5.18.2007 11:16am
badger (mail):

Are these comments attached to the right article?

The connection is that this new generation of "Bushie" USAs have seriously questionable priorities, more suited to preparing a candidacy for local or state office than effectively enforcing laws. I'm sure the AUSAs in Minnesota can't be thrilled about being forced to waste time and resources on thin child pornography posession cases insead of pursuing actual child predators or child pornography producers all so USA Paulose can prepare for her State AG run. This is the same office where one of the Deputy AUSAs took a voluntary demotion after Paulose ordered him to tell DOJ brass that he'd completely erradicated the Latin Kings from Minneapolis.
5.18.2007 11:27am
Dan Weber:
Sorry about missing the context; I guess I was just excited by the forensics discussion. :)
5.18.2007 12:22pm
Davy Jones (mail):
Having sat through a child porn trial in Texas (as an attorney, not a defendant), I was under the impression that it would be impossible for a Defendant to be acquitted if the evidence showed that he actually possessed the porn, regardless of his actual culpability. Even during jury voir dire, the potential jurors appeared to have only one of two reactions: (a) out for blood; or (b) so disgusted they would say anything to get out of jury duty.

I guess there might really be something to that whole red state v. blue state thing after all. The Minnesota jury seemed particularly open minded. That's refreshing.
5.18.2007 12:24pm
Richard Aubrey (mail):
In one of Andrew Vachss' novels, his character advertises child s&m porn, keeps the money and turns the addresses over to the cops. Little sideline there.

That's old technology.

Can stuff, including but not limited to child porn be inserted onto somebody's computer w/o the owner's knowledge? If so, can the result be distinguished from files actively sought?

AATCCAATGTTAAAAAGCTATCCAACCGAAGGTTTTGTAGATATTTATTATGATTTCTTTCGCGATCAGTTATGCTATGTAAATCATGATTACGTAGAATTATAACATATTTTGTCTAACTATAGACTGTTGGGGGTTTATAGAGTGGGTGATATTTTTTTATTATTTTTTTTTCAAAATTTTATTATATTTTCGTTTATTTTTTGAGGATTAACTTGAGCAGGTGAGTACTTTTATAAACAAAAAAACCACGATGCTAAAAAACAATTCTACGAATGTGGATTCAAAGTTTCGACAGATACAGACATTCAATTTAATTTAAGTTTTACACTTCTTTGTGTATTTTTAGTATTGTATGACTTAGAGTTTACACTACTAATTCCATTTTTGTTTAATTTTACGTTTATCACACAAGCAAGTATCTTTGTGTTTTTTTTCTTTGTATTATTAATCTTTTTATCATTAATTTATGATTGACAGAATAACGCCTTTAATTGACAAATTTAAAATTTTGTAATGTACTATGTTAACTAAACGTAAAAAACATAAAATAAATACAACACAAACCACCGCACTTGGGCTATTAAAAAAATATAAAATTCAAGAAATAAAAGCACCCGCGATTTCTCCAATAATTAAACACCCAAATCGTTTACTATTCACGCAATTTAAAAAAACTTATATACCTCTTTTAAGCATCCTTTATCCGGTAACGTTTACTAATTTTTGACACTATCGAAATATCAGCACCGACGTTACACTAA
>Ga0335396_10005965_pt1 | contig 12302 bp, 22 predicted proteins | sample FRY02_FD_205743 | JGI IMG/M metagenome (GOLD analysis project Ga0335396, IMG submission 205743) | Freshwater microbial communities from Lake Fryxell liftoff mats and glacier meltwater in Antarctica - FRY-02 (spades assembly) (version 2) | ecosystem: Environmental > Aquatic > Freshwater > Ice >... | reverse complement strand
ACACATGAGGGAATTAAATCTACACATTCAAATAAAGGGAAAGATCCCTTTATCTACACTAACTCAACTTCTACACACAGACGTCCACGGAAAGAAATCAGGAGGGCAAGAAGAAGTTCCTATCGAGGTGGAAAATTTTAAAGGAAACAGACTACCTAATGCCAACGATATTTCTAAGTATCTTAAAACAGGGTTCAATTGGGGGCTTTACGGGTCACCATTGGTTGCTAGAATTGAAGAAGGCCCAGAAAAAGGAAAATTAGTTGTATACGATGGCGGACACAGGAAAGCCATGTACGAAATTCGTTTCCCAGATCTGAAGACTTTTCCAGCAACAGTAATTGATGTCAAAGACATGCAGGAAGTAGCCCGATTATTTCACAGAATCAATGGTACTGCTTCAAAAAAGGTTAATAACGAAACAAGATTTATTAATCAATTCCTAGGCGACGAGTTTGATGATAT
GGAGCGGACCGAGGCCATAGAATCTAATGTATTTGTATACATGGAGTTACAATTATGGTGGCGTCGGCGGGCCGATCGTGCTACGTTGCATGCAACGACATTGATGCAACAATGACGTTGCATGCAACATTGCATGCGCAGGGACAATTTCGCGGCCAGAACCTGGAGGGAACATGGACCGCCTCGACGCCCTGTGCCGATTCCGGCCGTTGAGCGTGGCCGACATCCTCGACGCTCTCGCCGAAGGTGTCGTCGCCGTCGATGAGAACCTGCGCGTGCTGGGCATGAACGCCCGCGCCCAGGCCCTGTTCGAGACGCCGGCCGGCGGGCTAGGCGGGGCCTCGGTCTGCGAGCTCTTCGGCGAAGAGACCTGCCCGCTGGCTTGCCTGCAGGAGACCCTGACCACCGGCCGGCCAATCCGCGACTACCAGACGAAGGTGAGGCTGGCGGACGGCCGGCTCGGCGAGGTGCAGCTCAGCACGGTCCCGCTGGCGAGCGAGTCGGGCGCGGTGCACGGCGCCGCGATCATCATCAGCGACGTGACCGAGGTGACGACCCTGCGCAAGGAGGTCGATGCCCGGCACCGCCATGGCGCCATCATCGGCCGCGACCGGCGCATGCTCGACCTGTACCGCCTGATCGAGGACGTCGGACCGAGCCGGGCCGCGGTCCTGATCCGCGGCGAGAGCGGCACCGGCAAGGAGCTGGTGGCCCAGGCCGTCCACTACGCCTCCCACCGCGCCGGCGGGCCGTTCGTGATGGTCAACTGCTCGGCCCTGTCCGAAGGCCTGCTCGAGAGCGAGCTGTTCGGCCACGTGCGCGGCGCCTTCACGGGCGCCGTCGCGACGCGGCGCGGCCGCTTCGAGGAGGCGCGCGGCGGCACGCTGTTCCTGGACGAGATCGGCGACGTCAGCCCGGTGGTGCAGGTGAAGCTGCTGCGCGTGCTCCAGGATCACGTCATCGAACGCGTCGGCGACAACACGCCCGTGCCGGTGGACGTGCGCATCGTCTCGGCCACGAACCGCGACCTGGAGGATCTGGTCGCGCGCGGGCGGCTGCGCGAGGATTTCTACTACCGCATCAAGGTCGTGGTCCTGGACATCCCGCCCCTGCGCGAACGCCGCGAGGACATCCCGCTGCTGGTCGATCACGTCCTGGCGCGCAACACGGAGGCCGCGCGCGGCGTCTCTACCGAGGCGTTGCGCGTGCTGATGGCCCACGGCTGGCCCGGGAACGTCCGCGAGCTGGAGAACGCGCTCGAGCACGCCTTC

5.18.2007 3:34pm
mr. meade (mail):

Can stuff, including but not limited to child porn be inserted onto somebody's computer w/o the owner's knowledge? If so, can the result be distinguished from files actively sought?

If the child porn-loving computer geeks were to send their favorite government agents a heaping load of deeply-encoded virus smut, notify the media, then sit back and laugh, they'd probably be able to ruin quite a few lives and careers. I'm betting that they could do it quite easily, since big governmental computer networks are more likely to not be up to date than most people's personal computers.
5.18.2007 4:33pm
Richard Aubrey (mail):
mr. meade.
Given the attraction some parentsbasementdwellers have for screwing up the rest of us, giggling at their anonymous potency, when they make up viruses, I could see some serious stuff happening to people who didn't have a clue.
Principal/coach/teacher/cop/clergyman you don't like?
The goodlooking, honor student, socially adept all-conference linebacker homecoming king senior everybody hates....
Political opponent.
Jeez, Mr. Meade. I hope it's a lot tougher than you assume.
Well, if I am ever on a jury for that kind of a case, I'd be inclined to think there could be something to the "I had no idea." defense.
5.18.2007 4:54pm
Peter Young (mail):
Can stuff, including but not limited to child porn be inserted onto somebody's computer w/o the owner's knowledge? If so, can the result be distinguished from files actively sought?

Have any of you been following the antics at the Santa Barbara News Press? A once great small city newspaper--it won the Publitzer in the Sixties for its expose of the John Birch Society--fell into the hands of a woman who has alienated a quite distinguished editorial staff because of her interference in editorial matters, and much of that staff has resigned. The remaining staff voted to unionize and the owner has refused to recognize the union and has fired people active in the union election as well as others who have protested her editorial interference.